http://i31.tinypic.com/2qcp7r6.png

There is no answer in my textbook for this question.

Please show a step by step solution so I could follow through...

Here's what I've done so far:

Now what?

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- May 4th 2008, 11:48 AMMacleefIntro to Derivatives - Quotient Rule
http://i31.tinypic.com/2qcp7r6.png

There is no answer in my textbook for this question.

Please show a step by step solution so I could follow through...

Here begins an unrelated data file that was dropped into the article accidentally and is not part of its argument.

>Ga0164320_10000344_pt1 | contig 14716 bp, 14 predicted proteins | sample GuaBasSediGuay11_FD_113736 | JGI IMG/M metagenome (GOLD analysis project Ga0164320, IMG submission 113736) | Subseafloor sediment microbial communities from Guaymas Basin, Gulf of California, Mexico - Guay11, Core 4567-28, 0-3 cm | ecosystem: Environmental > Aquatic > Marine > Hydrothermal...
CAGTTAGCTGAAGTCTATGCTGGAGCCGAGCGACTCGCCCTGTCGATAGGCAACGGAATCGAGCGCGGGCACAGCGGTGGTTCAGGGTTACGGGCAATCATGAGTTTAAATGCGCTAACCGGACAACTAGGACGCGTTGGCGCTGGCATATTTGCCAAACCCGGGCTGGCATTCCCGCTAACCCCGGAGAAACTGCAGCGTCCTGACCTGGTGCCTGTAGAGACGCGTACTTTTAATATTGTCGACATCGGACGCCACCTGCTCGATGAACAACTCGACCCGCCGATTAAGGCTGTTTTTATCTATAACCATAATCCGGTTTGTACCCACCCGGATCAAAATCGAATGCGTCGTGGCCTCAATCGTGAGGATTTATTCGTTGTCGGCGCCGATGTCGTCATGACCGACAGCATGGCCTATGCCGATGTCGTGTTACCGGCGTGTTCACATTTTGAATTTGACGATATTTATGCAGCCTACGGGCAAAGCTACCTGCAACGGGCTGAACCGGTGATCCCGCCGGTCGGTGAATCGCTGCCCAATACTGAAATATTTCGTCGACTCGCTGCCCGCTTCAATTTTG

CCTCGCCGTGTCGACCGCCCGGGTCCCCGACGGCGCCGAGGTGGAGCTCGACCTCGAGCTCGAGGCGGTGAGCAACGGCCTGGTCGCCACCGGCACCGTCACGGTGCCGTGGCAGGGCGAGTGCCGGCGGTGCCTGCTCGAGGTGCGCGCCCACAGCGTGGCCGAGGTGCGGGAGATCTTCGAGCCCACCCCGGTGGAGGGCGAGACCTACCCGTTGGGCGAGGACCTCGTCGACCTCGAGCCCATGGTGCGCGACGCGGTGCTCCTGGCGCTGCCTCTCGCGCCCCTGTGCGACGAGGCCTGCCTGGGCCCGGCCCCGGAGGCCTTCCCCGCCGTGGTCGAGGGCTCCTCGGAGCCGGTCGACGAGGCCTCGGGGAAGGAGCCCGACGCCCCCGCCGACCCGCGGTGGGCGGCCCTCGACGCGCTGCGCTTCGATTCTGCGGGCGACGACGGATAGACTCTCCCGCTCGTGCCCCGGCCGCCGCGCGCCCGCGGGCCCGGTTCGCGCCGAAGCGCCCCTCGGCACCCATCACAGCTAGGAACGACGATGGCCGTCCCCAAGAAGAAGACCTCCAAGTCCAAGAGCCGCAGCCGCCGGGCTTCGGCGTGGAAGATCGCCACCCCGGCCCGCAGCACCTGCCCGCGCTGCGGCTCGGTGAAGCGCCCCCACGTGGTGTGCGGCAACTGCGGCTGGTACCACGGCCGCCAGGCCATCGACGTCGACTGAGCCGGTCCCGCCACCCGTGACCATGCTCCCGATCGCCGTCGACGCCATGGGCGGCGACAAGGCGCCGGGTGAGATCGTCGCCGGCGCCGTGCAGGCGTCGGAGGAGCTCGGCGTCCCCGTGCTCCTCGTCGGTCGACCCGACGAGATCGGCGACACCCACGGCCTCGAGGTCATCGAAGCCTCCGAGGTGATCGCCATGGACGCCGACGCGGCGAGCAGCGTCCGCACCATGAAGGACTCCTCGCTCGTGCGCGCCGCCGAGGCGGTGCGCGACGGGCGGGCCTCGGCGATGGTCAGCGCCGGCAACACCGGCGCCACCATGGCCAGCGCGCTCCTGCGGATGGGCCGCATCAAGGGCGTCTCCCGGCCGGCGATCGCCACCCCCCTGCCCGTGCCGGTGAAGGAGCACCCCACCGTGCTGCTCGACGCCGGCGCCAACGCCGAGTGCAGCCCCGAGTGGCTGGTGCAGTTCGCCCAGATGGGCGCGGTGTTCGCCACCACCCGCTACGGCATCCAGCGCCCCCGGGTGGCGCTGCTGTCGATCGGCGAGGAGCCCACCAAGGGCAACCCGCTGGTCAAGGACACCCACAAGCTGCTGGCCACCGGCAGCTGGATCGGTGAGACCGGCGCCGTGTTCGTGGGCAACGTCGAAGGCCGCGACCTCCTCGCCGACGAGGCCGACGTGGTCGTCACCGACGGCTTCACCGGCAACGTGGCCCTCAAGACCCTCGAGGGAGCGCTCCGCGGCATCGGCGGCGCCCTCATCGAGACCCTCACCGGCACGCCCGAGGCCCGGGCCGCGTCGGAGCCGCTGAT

Here's what I've done so far:

Now what? - May 4th 2008, 11:51 AMo_O
You know that derivatives essentially represent the slopes of a function. So, if you were to have tangents with a negative slope, f'(x) must be

**negative**.

If f(x) does not have any negative tangents, that must mean f'(x) is never less than 0. Does this happen in your expression for f'(x)? - May 4th 2008, 12:34 PMMacleef
Yes, it doesn't have any negative tangents because the denominator will always be positive and the numerator is a constant positive value?

OT: When you're finding the x values to substitute in the original equation, do you solve for the numerator or denominator?

For example;

Original Equation:

- May 4th 2008, 12:35 PMo_O
(Clapping) .. I'm assuming you took the derivative right :p